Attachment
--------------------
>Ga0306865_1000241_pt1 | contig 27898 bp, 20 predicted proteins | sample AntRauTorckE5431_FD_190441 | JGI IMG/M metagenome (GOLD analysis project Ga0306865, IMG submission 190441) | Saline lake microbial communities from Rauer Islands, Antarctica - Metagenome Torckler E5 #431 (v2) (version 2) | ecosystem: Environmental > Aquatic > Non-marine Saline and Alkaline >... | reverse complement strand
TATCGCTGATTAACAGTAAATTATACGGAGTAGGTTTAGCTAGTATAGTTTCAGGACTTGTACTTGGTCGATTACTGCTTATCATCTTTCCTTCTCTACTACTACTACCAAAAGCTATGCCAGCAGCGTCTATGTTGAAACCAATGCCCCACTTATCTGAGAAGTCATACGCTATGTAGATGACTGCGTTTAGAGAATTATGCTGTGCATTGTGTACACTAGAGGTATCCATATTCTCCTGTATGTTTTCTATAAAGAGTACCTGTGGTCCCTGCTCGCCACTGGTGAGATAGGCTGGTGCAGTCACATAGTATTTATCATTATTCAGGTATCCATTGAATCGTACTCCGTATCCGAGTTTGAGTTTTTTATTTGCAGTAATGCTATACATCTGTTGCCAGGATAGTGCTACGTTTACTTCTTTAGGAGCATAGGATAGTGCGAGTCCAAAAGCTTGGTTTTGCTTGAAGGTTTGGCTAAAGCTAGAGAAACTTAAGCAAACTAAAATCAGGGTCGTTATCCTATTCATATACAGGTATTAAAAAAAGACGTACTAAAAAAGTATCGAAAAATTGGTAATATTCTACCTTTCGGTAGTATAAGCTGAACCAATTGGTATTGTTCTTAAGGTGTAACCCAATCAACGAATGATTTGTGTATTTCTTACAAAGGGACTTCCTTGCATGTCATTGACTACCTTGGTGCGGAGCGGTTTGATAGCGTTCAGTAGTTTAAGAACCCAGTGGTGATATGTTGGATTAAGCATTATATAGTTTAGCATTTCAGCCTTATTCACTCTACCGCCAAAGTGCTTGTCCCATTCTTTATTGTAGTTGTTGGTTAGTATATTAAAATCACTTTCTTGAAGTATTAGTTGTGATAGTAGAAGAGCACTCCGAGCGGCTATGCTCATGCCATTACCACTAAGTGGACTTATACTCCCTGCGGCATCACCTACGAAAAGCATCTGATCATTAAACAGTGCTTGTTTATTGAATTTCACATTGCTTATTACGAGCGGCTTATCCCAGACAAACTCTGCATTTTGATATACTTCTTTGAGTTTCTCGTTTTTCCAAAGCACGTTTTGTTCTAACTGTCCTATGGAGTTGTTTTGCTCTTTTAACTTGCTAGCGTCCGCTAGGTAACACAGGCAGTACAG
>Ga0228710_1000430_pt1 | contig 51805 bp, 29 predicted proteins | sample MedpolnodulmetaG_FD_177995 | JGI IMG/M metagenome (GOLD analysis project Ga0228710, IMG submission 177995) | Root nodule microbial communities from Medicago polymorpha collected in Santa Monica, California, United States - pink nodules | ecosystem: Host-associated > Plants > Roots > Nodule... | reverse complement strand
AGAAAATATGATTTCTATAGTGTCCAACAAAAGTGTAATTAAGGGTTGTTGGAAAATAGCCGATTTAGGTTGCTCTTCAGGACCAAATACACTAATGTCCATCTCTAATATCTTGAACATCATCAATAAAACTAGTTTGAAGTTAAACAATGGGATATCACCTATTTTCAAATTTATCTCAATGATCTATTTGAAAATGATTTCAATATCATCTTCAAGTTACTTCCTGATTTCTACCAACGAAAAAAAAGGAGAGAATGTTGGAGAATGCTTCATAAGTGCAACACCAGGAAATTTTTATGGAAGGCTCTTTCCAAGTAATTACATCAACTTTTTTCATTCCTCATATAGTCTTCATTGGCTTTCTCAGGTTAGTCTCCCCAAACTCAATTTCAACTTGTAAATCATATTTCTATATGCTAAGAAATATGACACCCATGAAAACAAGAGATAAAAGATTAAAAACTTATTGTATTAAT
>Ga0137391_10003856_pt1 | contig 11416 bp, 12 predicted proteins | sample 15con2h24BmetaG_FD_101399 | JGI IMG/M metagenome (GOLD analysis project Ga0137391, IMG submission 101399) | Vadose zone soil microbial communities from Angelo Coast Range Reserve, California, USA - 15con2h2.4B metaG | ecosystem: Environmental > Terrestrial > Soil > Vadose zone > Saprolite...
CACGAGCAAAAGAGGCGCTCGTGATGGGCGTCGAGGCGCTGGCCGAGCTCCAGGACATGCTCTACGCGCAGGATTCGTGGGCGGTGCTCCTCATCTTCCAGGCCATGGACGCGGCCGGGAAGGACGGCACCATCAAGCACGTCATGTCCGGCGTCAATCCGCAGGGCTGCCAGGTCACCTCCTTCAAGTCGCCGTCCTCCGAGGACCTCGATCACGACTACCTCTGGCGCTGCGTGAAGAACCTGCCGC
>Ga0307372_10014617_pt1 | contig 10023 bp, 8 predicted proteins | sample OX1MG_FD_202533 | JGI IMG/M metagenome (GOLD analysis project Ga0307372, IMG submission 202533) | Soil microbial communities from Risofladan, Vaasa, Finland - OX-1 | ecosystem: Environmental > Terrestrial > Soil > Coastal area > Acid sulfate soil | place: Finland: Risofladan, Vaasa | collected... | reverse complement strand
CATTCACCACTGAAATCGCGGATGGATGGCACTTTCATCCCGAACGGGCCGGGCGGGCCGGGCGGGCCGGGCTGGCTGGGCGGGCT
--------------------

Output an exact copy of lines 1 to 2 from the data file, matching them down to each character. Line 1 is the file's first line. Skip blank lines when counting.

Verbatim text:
>Ga0306865_1000241_pt1 | contig 27898 bp, 20 predicted proteins | sample AntRauTorckE5431_FD_190441 | JGI IMG/M metagenome (GOLD analysis project Ga0306865, IMG submission 190441) | Saline lake microbial communities from Rauer Islands, Antarctica - Metagenome Torckler E5 #431 (v2) (version 2) | ecosystem: Environmental > Aquatic > Non-marine Saline and Alkaline >... | reverse complement strand
TATCGCTGATTAACAGTAAATTATACGGAGTAGGTTTAGCTAGTATAGTTTCAGGACTTGTACTTGGTCGATTACTGCTTATCATCTTTCCTTCTCTACTACTACTACCAAAAGCTATGCCAGCAGCGTCTATGTTGAAACCAATGCCCCACTTATCTGAGAAGTCATACGCTATGTAGATGACTGCGTTTAGAGAATTATGCTGTGCATTGTGTACACTAGAGGTATCCATATTCTCCTGTATGTTTTCTATAAAGAGTACCTGTGGTCCCTGCTCGCCACTGGTGAGATAGGCTGGTGCAGTCACATAGTATTTATCATTATTCAGGTATCCATTGAATCGTACTCCGTATCCGAGTTTGAGTTTTTTATTTGCAGTAATGCTATACATCTGTTGCCAGGATAGTGCTACGTTTACTTCTTTAGGAGCATAGGATAGTGCGAGTCCAAAAGCTTGGTTTTGCTTGAAGGTTTGGCTAAAGCTAGAGAAACTTAAGCAAACTAAAATCAGGGTCGTTATCCTATTCATATACAGGTATTAAAAAAAGACGTACTAAAAAAGTATCGAAAAATTGGTAATATTCTACCTTTCGGTAGTATAAGCTGAACCAATTGGTATTGTTCTTAAGGTGTAACCCAATCAACGAATGATTTGTGTATTTCTTACAAAGGGACTTCCTTGCATGTCATTGACTACCTTGGTGCGGAGCGGTTTGATAGCGTTCAGTAGTTTAAGAACCCAGTGGTGATATGTTGGATTAAGCATTATATAGTTTAGCATTTCAGCCTTATTCACTCTACCGCCAAAGTGCTTGTCCCATTCTTTATTGTAGTTGTTGGTTAGTATATTAAAATCACTTTCTTGAAGTATTAGTTGTGATAGTAGAAGAGCACTCCGAGCGGCTATGCTCATGCCATTACCACTAAGTGGACTTATACTCCCTGCGGCATCACCTACGAAAAGCATCTGATCATTAAACAGTGCTTGTTTATTGAATTTCACATTGCTTATTACGAGCGGCTTATCCCAGACAAACTCTGCATTTTGATATACTTCTTTGAGTTTCTCGTTTTTCCAAAGCACGTTTTGTTCTAACTGTCCTATGGAGTTGTTTTGCTCTTTTAACTTGCTAGCGTCCGCTAGGTAACACAGGCAGTACAG